- Charcot-Marie-Tooth Disease is the most common inherited neurologic disorder
- No drugs are available to slow or stop Charcot-Marie-Tooth Disease progression
- Small peptide inhibitors may help correct mitochondrial dysfunction
Small compounds that correct the mitochondrial dysfunction that leads to Charcot-Marie-Tooth have been designed by scientists at Washington University School of Medicine in St. Louis and Stanford University.
The compounds were designed after the work in mouse cells revealed a new understanding of the 3-D structure of mitofusin 2 key protein that is disabled in the mitochondria of patients with the disease.
‘GoFuse and TetherX compounds help correct mitochondrial dysfunction that leads to Charcot-Marie-Tooth disease and other conditions involving mitochondria.’
"This mitochondrial protein has never been targeted before," said senior author Gerald W. Dorn II, MD, the Philip and Sima K. Needleman Professor of Medicine. "There are no drugs that work on this protein that is so important for mitochondrial function. We designed two compounds -- one that activates and one that inhibits the function of this protein. We are working on testing them in mice with mitochondrial defects."
Charcot-Marie-Tooth (CMT) Disease
Mitofusin 2 Protein
- It is an inherited disorder caused by the genetic mutations that disrupt mitochondria
- The disease leads to gradual loss of motor neurons and eventually result in paralysis
- CMT affects nearly 3 million people globally
- Symptoms are visible between the ages 10 and 20
- Onset of symptoms before 10 years of age is serious and patients may require crutches or a wheelchair The life span of patients with CMT is average but patients gradually lose motor control of the legs.
Mitofusin 2 protein has gained huge attention because scientists think the protein has a role in many diseases including diabetes and cardiovascular disease. Mitofusin 2 protein governs whether two mitochondria are able to tether to each other and then fuse, exchanging genetic information, which is thought to be important for maintaining healthy mitochondria and, by extension, healthy tissues.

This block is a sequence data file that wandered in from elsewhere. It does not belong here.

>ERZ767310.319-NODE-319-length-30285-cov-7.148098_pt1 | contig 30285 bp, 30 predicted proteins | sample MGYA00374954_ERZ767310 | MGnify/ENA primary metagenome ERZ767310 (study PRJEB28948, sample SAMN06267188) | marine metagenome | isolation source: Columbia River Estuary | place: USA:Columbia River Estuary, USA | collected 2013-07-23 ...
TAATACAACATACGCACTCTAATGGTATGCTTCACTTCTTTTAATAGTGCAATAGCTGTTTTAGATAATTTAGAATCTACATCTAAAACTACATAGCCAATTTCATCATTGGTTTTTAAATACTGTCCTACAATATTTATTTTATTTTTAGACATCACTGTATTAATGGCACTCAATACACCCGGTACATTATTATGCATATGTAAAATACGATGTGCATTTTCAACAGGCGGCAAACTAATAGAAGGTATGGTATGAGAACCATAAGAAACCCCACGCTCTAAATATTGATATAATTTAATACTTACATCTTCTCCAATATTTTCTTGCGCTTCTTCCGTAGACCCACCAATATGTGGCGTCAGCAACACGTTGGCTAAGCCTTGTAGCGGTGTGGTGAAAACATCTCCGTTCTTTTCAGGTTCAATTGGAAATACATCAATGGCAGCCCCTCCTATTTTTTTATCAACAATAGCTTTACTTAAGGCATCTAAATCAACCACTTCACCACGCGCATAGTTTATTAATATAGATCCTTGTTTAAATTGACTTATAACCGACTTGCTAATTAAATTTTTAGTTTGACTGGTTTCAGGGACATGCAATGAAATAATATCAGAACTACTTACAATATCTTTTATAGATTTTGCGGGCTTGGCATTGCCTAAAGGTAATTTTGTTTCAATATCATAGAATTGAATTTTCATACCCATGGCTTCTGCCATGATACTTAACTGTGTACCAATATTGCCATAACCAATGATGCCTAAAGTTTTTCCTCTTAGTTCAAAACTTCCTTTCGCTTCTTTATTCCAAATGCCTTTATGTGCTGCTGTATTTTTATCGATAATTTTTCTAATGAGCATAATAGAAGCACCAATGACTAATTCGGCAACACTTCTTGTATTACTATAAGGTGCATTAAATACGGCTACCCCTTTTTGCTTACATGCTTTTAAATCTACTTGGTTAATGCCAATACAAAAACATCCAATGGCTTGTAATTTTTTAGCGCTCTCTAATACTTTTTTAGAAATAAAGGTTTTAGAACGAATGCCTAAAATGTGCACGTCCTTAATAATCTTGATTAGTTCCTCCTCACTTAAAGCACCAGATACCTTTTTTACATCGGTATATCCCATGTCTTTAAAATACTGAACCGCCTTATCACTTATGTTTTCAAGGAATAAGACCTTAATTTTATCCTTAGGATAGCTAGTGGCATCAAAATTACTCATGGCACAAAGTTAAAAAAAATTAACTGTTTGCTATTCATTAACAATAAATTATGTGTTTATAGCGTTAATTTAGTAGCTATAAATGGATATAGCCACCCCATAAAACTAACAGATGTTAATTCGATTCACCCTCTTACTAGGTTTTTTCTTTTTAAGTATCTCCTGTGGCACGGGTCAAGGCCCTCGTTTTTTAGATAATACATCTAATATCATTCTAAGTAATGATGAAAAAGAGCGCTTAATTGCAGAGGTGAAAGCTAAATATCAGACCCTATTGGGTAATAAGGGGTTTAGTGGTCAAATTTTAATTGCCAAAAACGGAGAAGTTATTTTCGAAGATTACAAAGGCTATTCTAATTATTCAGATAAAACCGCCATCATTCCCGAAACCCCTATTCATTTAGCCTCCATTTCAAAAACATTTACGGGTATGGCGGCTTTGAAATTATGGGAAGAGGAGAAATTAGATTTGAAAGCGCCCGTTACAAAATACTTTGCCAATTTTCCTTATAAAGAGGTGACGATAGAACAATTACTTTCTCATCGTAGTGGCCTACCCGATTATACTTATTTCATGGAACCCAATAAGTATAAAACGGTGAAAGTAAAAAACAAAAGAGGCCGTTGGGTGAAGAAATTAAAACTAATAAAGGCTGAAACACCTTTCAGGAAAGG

"In the past, scientists assumed mitofusin 2 was always active, always ready to tether to another mitofusin molecule and promote mitochondrial fusion," Dorn said. "Our study now shows this is incorrect. Mitofusin 2 folds and unfolds, giving it active and inactive forms that either encourage or discourage tethering and the resulting fusion of mitochondria."
Once the scientists have understood how mitofusin 2 changes shape, they were able to design small peptides that interact with the protein and drive it toward either an active or inactive state.
"We designed these molecules based on our new knowledge of mitofusin 2," Dorn said. "My colleague, Dr. Mochly-Rosen, is a genius at designing this kind of small peptide drug. She looks at amino acid sequences and sees things I don't see." Role of Peptide Inhibitors
GoFuse molecule forces mitofusin 2 into its active, healthy state, which encourages tethering and the resulting mitochondrial fusion.
TetherX another small molecule forces mitofusin 2 into its inactive state, which suppresses tethering and prevents fusion.
"The design of these peptide inhibitors was a challenge," Mochly-Rosen said. "But it is always exciting when a basic research discovery leads to the design of a new drug that may eventually help patients who currently have no treatment options."
Researchers hope that GoFuse, or a similar molecule, could encourage the mitochondrial tethering and fusion that is missing in Charcot-Marie-Tooth disease. If such tethering could be restored, it could prevent or delay the loss of motor neurons that gradually paralyzes many patients with this genetic disorder.
"Re-establishing oxygen flow is really important after a heart attack or stroke," Dorn said. "But you also get a huge wave of cell death when oxygen suddenly returns to tissues of the body, such as the heart or the brain."
"These peptides are two sides of the same coin," Dorn said. "Mutations that disrupt tethering cause a neurodegenerative disease. We would like to encourage tethering in that case. But there are other situations where tethering is destructive, and we would like the ability to interrupt it briefly and then go back to normal. We've shown these peptides can influence mitochondrial tethering in cells grown in the lab, and now we are working to test them in mouse models of disease."